Lupus and Antiphospholipid Antibody Syndrome

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Topic Overview

About 1 out of 3 people with lupus produce an antibody that attacks certain blood-clotting factors, which can cause the blood to clot easily.footnote 1 A person who has this antibody and has had blood clots is said to have antiphospholipid antibody syndrome. This can lead to mild or severe blood-clotting complications, including:

A blood test can detect antiphospholipid antibodies. When diagnosed, the condition is usually treated with anticoagulants. Pregnant women with antiphospholipid antibody syndrome need to be closely monitored.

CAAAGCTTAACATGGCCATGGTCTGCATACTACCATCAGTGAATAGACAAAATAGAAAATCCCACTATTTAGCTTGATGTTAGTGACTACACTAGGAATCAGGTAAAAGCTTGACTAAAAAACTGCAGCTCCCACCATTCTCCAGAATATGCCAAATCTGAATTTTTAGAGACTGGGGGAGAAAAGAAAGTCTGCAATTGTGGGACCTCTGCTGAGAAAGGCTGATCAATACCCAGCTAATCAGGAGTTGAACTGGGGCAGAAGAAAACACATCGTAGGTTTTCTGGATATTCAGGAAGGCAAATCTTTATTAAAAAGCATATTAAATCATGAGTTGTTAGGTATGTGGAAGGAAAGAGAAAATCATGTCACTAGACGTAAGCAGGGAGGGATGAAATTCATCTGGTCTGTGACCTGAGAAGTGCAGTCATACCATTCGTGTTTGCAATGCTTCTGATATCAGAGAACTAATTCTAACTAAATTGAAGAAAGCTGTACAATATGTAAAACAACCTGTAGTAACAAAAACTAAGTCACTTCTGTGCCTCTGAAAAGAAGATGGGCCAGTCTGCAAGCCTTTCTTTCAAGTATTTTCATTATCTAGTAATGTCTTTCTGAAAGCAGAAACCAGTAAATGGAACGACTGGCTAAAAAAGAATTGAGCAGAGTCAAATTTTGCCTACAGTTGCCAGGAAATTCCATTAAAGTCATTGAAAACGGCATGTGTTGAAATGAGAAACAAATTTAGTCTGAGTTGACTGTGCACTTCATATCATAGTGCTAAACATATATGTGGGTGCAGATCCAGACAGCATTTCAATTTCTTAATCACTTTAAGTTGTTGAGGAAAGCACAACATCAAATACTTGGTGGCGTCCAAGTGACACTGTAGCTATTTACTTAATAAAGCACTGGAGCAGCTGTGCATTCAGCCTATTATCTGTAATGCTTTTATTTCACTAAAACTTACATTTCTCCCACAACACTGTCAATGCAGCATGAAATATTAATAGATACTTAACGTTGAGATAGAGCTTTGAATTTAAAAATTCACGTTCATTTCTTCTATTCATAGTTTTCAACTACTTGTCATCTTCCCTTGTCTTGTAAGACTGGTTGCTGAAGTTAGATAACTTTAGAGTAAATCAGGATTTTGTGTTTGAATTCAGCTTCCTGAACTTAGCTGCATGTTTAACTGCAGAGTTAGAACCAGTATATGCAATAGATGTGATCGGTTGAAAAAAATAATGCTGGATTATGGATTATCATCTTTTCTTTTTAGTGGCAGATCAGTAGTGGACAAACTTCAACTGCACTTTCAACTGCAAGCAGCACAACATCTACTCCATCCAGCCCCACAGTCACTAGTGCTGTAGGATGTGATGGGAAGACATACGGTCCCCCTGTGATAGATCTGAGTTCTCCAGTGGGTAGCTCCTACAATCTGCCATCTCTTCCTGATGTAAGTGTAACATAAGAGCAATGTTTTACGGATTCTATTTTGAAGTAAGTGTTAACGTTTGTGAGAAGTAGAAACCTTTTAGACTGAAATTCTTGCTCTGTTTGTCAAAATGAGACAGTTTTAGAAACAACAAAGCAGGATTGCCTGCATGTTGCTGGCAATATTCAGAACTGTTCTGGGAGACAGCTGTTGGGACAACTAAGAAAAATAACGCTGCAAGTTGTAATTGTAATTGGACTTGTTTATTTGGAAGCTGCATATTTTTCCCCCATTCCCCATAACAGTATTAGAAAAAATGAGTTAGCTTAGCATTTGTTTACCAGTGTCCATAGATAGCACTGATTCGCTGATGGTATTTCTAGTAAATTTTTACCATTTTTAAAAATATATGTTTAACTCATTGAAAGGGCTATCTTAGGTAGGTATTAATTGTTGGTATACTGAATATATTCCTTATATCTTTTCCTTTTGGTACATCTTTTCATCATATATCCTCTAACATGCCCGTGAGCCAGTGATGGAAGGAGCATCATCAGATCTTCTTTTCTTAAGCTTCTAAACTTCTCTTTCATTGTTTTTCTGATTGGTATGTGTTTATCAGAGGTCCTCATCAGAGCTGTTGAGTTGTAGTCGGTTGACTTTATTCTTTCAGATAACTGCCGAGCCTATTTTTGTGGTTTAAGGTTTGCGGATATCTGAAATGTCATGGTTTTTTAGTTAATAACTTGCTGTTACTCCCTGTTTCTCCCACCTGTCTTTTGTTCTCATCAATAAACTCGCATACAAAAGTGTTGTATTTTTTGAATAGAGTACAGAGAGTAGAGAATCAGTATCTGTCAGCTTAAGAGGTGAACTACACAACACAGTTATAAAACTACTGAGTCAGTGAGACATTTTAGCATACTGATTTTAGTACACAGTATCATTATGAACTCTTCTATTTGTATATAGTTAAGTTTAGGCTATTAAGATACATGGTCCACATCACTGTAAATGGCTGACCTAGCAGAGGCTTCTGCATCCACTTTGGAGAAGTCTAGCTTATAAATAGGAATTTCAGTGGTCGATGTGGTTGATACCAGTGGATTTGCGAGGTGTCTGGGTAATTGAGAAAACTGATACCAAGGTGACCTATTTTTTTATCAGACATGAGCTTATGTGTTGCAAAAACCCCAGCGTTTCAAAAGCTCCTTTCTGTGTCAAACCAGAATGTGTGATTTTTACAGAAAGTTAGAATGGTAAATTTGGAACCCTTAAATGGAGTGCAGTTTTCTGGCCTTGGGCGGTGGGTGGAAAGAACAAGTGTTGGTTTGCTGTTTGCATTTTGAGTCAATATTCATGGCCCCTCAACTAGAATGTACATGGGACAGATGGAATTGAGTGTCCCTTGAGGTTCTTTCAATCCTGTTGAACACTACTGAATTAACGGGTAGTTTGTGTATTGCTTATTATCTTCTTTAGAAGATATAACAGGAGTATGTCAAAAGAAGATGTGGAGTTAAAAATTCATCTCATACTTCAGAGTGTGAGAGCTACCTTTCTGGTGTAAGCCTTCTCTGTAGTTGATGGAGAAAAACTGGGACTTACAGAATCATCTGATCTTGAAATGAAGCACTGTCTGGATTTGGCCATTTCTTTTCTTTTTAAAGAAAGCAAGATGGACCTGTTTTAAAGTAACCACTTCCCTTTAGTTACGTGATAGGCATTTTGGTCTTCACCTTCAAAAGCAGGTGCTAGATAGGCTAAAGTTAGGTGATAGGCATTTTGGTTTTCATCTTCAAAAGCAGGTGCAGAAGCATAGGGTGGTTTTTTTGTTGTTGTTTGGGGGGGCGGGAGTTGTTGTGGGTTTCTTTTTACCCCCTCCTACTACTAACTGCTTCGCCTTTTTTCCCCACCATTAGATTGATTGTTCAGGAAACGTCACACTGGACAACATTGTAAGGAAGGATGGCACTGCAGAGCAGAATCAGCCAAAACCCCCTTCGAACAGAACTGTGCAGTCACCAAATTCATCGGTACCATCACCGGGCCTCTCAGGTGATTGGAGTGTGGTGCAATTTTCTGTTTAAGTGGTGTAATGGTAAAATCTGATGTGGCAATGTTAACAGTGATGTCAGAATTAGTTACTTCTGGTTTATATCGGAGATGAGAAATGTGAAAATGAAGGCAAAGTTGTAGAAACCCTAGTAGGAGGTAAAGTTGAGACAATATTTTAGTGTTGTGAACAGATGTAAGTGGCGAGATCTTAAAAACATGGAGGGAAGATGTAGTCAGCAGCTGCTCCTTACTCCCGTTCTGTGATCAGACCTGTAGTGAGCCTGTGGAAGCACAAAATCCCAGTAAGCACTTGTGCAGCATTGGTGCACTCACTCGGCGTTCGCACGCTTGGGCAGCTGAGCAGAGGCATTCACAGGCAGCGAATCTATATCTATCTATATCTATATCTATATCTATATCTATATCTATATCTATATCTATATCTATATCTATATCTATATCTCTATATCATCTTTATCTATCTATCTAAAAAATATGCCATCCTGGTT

Related Information



    1. Crow MK (2016). Systemic lupus erythematosus. In L Goldman, A Shafer, eds., Goldman-Cecil Medicine, 24th ed., vol. 2, pp. 1769–1777. Philadelphia: Saunders.


    ByHealthwise Staff
    Primary Medical ReviewerAnne C. Poinier, MD - Internal Medicine
    Martin J. Gabica, MD - Family Medicine
    E. Gregory Thompson, MD - Internal Medicine
    Specialist Medical ReviewerNancy Ann Shadick, MD, MPH - Internal Medicine, Rheumatology

    Current as ofMay 11, 2016